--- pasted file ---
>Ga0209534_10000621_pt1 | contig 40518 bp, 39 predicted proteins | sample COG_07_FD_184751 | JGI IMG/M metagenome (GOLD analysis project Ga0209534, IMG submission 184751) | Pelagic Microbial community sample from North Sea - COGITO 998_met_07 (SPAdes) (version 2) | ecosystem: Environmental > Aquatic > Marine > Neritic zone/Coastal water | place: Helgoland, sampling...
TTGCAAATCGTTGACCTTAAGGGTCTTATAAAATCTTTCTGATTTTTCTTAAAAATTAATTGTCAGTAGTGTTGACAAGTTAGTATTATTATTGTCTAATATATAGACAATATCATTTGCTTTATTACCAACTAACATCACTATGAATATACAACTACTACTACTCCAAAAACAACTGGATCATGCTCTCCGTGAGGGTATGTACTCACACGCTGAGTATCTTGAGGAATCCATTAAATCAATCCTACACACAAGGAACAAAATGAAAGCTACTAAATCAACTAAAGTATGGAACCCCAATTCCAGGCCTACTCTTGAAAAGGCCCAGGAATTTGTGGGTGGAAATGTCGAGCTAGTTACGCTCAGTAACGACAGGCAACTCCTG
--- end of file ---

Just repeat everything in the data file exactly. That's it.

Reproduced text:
>Ga0209534_10000621_pt1 | contig 40518 bp, 39 predicted proteins | sample COG_07_FD_184751 | JGI IMG/M metagenome (GOLD analysis project Ga0209534, IMG submission 184751) | Pelagic Microbial community sample from North Sea - COGITO 998_met_07 (SPAdes) (version 2) | ecosystem: Environmental > Aquatic > Marine > Neritic zone/Coastal water | place: Helgoland, sampling...
TTGCAAATCGTTGACCTTAAGGGTCTTATAAAATCTTTCTGATTTTTCTTAAAAATTAATTGTCAGTAGTGTTGACAAGTTAGTATTATTATTGTCTAATATATAGACAATATCATTTGCTTTATTACCAACTAACATCACTATGAATATACAACTACTACTACTCCAAAAACAACTGGATCATGCTCTCCGTGAGGGTATGTACTCACACGCTGAGTATCTTGAGGAATCCATTAAATCAATCCTACACACAAGGAACAAAATGAAAGCTACTAAATCAACTAAAGTATGGAACCCCAATTCCAGGCCTACTCTTGAAAAGGCCCAGGAATTTGTGGGTGGAAATGTCGAGCTAGTTACGCTCAGTAACGACAGGCAACTCCTG